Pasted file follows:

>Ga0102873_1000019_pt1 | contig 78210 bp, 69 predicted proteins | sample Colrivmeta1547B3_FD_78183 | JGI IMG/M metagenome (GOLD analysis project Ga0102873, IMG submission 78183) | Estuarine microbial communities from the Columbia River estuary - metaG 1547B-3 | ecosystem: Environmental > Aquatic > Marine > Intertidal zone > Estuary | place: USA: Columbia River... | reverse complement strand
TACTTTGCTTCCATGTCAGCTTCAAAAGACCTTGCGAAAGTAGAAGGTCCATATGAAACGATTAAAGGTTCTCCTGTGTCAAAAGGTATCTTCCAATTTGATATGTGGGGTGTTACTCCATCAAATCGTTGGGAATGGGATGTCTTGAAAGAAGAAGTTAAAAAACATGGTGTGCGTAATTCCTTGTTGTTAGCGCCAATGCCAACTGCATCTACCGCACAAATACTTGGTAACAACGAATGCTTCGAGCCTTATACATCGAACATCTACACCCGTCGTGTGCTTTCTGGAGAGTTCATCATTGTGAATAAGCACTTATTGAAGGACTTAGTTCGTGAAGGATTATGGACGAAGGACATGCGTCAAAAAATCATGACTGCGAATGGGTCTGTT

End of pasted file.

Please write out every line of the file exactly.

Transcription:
>Ga0102873_1000019_pt1 | contig 78210 bp, 69 predicted proteins | sample Colrivmeta1547B3_FD_78183 | JGI IMG/M metagenome (GOLD analysis project Ga0102873, IMG submission 78183) | Estuarine microbial communities from the Columbia River estuary - metaG 1547B-3 | ecosystem: Environmental > Aquatic > Marine > Intertidal zone > Estuary | place: USA: Columbia River... | reverse complement strand
TACTTTGCTTCCATGTCAGCTTCAAAAGACCTTGCGAAAGTAGAAGGTCCATATGAAACGATTAAAGGTTCTCCTGTGTCAAAAGGTATCTTCCAATTTGATATGTGGGGTGTTACTCCATCAAATCGTTGGGAATGGGATGTCTTGAAAGAAGAAGTTAAAAAACATGGTGTGCGTAATTCCTTGTTGTTAGCGCCAATGCCAACTGCATCTACCGCACAAATACTTGGTAACAACGAATGCTTCGAGCCTTATACATCGAACATCTACACCCGTCGTGTGCTTTCTGGAGAGTTCATCATTGTGAATAAGCACTTATTGAAGGACTTAGTTCGTGAAGGATTATGGACGAAGGACATGCGTCAAAAAATCATGACTGCGAATGGGTCTGTT